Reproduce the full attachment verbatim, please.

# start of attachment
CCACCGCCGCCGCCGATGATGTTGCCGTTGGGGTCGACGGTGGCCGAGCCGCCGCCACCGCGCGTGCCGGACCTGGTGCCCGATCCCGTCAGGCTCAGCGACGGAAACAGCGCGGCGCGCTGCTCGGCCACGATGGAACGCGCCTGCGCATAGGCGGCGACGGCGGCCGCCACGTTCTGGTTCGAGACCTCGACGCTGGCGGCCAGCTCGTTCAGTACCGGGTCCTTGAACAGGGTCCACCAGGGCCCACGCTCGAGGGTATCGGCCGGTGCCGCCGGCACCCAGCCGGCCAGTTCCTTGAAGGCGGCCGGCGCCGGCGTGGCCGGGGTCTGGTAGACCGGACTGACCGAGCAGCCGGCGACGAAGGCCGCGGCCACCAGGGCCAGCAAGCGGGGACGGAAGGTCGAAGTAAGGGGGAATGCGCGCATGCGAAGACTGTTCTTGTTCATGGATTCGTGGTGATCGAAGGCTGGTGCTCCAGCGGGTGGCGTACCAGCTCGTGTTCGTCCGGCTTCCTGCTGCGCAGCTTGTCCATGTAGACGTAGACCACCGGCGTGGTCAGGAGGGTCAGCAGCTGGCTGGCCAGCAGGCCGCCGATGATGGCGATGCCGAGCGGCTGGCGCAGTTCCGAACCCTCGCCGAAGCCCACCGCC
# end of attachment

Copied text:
CCACCGCCGCCGCCGATGATGTTGCCGTTGGGGTCGACGGTGGCCGAGCCGCCGCCACCGCGCGTGCCGGACCTGGTGCCCGATCCCGTCAGGCTCAGCGACGGAAACAGCGCGGCGCGCTGCTCGGCCACGATGGAACGCGCCTGCGCATAGGCGGCGACGGCGGCCGCCACGTTCTGGTTCGAGACCTCGACGCTGGCGGCCAGCTCGTTCAGTACCGGGTCCTTGAACAGGGTCCACCAGGGCCCACGCTCGAGGGTATCGGCCGGTGCCGCCGGCACCCAGCCGGCCAGTTCCTTGAAGGCGGCCGGCGCCGGCGTGGCCGGGGTCTGGTAGACCGGACTGACCGAGCAGCCGGCGACGAAGGCCGCGGCCACCAGGGCCAGCAAGCGGGGACGGAAGGTCGAAGTAAGGGGGAATGCGCGCATGCGAAGACTGTTCTTGTTCATGGATTCGTGGTGATCGAAGGCTGGTGCTCCAGCGGGTGGCGTACCAGCTCGTGTTCGTCCGGCTTCCTGCTGCGCAGCTTGTCCATGTAGACGTAGACCACCGGCGTGGTCAGGAGGGTCAGCAGCTGGCTGGCCAGCAGGCCGCCGATGATGGCGATGCCGAGCGGCTGGCGCAGTTCCGAACCCTCGCCGAAGCCCACCGCC